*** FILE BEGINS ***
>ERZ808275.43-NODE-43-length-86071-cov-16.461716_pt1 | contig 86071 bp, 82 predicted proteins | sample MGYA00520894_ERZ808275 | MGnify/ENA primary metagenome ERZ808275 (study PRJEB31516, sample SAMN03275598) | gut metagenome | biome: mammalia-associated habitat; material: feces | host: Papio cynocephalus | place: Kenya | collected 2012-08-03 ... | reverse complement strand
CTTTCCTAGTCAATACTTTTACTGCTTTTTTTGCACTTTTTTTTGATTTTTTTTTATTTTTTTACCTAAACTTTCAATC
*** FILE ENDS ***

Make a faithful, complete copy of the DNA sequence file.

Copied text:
>ERZ808275.43-NODE-43-length-86071-cov-16.461716_pt1 | contig 86071 bp, 82 predicted proteins | sample MGYA00520894_ERZ808275 | MGnify/ENA primary metagenome ERZ808275 (study PRJEB31516, sample SAMN03275598) | gut metagenome | biome: mammalia-associated habitat; material: feces | host: Papio cynocephalus | place: Kenya | collected 2012-08-03 ... | reverse complement strand
CTTTCCTAGTCAATACTTTTACTGCTTTTTTTGCACTTTTTTTTGATTTTTTTTTATTTTTTTACCTAAACTTTCAATC